Once we started yearning for a new image for the vampire, we started to attribute more human characteristics to them. One legendary vampire who exhibited these traits is Lestat de Lioncourt, bringing about the belief that a vampire could indeed have soul (Rice). Although he is very vain character, he is constantly questioning his motives and plan in life. With this newfound knowledge we are treated with various interpretations of this version of vampire in both film and television with Interview with a Vampire and Buffy the Vampire Slayer. Both of these adaptations show vampires who go through the transformation to become more of a living creature, experiencing the humanity that was robbed from them as they regained a soul. In Buffy the Vampire Slayer the characters Angel and Spike both underwent this transformation, and to do that they had to undergo punishments for the crimes they had committed during their entire existents as vampires. Although it still comes with the price of being trapped inside till darkness comes and feasting upon human/animal blood, it is a fair trade in order to still be able to comprehend human emotions, and question their place in the universe. As vampires transpire into more of what society sees today, they see more of a shift in how vampires become more humanized.
As people have become more infatuated with vampires, vampires have evolved to feel emotions towards their prey that they had not felt before. Vampires would be more than alive; they could love as well. The first interpretation of this was brought in a book called Twilight which let us explore the world of an ordinary girl who becomes entangled with a vampire, and his vampire family. The book though did change all vampiric myths; vampires could walk in the sun, holy water and garlic did not intimidate them, they could only be killed by being beheaded, and the color of their eyes reflected what they feasted on (golden eyes meant animals, red eyes meant humans). The movie adaptation of this book series sparked a rapid turn of events, and overnight every female became obsessed with Edward (vampire protagonist of Twilight). As this epidemic continued to spread, soon television providers picked up on the hint and developed two of the most popular television series on any network, True Blood (2008) and The Vampire Diaries (2009). Both of these shows have built upon the vampire legend, by taking their own twist on of the story. In True Blood, we get the original vampires, and then we have the mainstream vampires (hipster vampires); mainstream vampires drink synthetic blood created to help wean vampires off human blood. The series uses some of the traditional preconceptions of vampirism, things like a stake to the heart, silver bullets, blood sucking seductresses, and going into the sunlight have stayed, while myths such as vampires having no reflection, garlic, holy water, and even crucifixes are revealed to be clever lies vampires created to conceal their identity from humans. At the turn of the century people discover that vampires are real, and the lies used to conceal them are forgotten superstitions. In The Vampire Diaries, the same traditional rules carry over, but they are able to walk into sunlight provided they wear a magical ring that protects them. Besides the similar theories to the original vampires, they go along with Twilight with allowing vampires to feel human emotions. This emotion helps humans trust these creatures by allowing them to establish relationships where they both understand the other. These four vampire types represent society’s views throughout the years.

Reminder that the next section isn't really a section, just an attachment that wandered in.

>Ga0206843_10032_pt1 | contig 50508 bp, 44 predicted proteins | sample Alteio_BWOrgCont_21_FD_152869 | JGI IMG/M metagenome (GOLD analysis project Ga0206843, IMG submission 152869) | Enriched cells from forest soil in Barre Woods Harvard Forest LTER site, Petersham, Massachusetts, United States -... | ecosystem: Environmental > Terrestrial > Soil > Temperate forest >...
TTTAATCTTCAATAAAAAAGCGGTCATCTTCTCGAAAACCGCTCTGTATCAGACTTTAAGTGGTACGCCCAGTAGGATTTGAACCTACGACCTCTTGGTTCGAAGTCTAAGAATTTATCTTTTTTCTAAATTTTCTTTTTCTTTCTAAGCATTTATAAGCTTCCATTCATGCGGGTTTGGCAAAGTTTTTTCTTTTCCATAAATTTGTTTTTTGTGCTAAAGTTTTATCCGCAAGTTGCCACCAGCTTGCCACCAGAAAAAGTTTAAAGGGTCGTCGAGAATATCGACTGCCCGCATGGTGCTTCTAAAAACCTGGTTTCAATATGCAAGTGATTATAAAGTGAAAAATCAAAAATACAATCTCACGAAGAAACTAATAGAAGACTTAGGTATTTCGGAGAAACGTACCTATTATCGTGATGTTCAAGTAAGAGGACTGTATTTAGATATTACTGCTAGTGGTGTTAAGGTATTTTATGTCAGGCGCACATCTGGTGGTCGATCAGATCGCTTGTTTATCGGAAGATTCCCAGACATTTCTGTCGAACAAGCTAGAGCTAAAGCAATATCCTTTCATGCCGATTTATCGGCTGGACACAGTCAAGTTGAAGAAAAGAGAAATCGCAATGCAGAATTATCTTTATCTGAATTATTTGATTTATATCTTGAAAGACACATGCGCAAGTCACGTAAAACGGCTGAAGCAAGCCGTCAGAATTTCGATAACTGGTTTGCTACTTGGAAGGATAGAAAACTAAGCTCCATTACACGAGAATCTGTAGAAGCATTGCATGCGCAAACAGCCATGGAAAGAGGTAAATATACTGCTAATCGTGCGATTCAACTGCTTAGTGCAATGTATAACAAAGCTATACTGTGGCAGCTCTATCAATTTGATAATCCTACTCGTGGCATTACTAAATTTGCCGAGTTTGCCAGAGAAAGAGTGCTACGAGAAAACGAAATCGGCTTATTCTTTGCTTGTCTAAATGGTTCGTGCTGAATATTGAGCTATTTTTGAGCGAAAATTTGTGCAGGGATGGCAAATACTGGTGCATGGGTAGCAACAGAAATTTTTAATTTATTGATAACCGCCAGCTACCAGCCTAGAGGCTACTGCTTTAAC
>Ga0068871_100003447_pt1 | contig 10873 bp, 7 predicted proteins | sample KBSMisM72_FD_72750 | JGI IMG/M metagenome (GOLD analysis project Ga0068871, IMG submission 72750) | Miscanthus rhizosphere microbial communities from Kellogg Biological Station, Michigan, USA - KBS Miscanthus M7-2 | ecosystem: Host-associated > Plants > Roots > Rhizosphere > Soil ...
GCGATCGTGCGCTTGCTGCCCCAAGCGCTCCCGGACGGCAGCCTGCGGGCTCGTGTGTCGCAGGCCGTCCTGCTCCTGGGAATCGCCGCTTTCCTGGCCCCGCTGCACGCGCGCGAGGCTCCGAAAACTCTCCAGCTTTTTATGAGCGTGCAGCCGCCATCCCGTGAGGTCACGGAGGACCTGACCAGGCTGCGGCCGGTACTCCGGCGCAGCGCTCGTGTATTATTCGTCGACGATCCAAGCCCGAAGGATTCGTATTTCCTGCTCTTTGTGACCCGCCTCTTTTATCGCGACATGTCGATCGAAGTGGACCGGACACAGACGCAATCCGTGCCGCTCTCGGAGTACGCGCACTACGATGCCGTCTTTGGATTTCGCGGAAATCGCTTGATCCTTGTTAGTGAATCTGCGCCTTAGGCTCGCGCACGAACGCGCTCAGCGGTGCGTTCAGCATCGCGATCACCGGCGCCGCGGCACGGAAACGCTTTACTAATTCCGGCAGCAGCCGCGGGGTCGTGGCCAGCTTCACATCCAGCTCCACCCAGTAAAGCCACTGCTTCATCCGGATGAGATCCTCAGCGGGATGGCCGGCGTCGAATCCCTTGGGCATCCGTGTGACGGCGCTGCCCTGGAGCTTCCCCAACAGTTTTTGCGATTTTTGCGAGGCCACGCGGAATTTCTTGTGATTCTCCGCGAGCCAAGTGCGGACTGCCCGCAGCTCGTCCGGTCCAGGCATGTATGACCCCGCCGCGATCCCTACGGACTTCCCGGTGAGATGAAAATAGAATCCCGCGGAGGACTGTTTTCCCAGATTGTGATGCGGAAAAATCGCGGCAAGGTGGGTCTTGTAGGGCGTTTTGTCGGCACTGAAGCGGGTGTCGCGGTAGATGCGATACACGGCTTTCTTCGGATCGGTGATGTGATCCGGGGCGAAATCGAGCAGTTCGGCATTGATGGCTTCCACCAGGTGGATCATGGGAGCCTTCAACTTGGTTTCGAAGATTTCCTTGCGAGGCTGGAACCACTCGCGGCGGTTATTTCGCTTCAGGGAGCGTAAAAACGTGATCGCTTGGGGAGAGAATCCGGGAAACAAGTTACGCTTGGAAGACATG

The relationship between humans and vampires show society’s obsession with the supernatural, and exploring the unknown. Since 1900 till now we have seen this creature constantly change to match up what society yearns for. In 1922 we were looking for something to fear, in 1960 we started looking for something to seduce us, around 1980 we started developing vampires to carry human attributes, and in the late 2000’s we wanted something to love. The world is constantly changing and to keep up with modern trends pop culture projects this image for all of society. Since we are able to keep track of all of the trends, we can go back and explore each decade and what fascinated them and how it has changed from today. Without vampires in our cultures, we would not be able to have a creature to relate our problems to and to fantasize about in our world, whether to make us fear or to give us something to love.